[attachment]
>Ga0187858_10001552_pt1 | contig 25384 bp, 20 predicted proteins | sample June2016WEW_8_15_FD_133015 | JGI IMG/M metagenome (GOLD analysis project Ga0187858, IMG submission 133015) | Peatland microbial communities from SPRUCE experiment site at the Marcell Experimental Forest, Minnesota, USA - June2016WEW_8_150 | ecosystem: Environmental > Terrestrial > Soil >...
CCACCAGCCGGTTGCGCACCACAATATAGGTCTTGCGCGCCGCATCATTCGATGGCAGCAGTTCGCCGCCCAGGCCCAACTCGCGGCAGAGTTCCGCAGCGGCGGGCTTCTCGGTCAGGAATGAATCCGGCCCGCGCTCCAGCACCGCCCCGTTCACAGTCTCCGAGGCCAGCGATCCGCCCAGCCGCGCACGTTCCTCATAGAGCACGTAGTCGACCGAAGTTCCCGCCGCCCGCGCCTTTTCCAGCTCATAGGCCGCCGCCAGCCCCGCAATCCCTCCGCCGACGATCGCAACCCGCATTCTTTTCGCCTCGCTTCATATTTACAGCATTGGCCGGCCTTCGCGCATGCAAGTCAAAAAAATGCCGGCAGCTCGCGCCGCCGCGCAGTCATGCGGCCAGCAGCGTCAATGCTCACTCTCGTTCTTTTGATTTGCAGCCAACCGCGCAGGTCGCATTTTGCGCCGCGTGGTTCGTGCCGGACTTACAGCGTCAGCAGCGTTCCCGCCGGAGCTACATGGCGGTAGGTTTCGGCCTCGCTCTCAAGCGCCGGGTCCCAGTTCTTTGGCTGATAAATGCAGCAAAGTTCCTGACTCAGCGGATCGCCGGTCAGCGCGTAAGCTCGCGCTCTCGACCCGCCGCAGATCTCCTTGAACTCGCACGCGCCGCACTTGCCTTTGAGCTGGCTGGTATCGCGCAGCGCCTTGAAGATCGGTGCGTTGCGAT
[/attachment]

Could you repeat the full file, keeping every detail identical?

>Ga0187858_10001552_pt1 | contig 25384 bp, 20 predicted proteins | sample June2016WEW_8_15_FD_133015 | JGI IMG/M metagenome (GOLD analysis project Ga0187858, IMG submission 133015) | Peatland microbial communities from SPRUCE experiment site at the Marcell Experimental Forest, Minnesota, USA - June2016WEW_8_150 | ecosystem: Environmental > Terrestrial > Soil >...
CCACCAGCCGGTTGCGCACCACAATATAGGTCTTGCGCGCCGCATCATTCGATGGCAGCAGTTCGCCGCCCAGGCCCAACTCGCGGCAGAGTTCCGCAGCGGCGGGCTTCTCGGTCAGGAATGAATCCGGCCCGCGCTCCAGCACCGCCCCGTTCACAGTCTCCGAGGCCAGCGATCCGCCCAGCCGCGCACGTTCCTCATAGAGCACGTAGTCGACCGAAGTTCCCGCCGCCCGCGCCTTTTCCAGCTCATAGGCCGCCGCCAGCCCCGCAATCCCTCCGCCGACGATCGCAACCCGCATTCTTTTCGCCTCGCTTCATATTTACAGCATTGGCCGGCCTTCGCGCATGCAAGTCAAAAAAATGCCGGCAGCTCGCGCCGCCGCGCAGTCATGCGGCCAGCAGCGTCAATGCTCACTCTCGTTCTTTTGATTTGCAGCCAACCGCGCAGGTCGCATTTTGCGCCGCGTGGTTCGTGCCGGACTTACAGCGTCAGCAGCGTTCCCGCCGGAGCTACATGGCGGTAGGTTTCGGCCTCGCTCTCAAGCGCCGGGTCCCAGTTCTTTGGCTGATAAATGCAGCAAAGTTCCTGACTCAGCGGATCGCCGGTCAGCGCGTAAGCTCGCGCTCTCGACCCGCCGCAGATCTCCTTGAACTCGCACGCGCCGCACTTGCCTTTGAGCTGGCTGGTATCGCGCAGCGCCTTGAAGATCGGTGCGTTGCGAT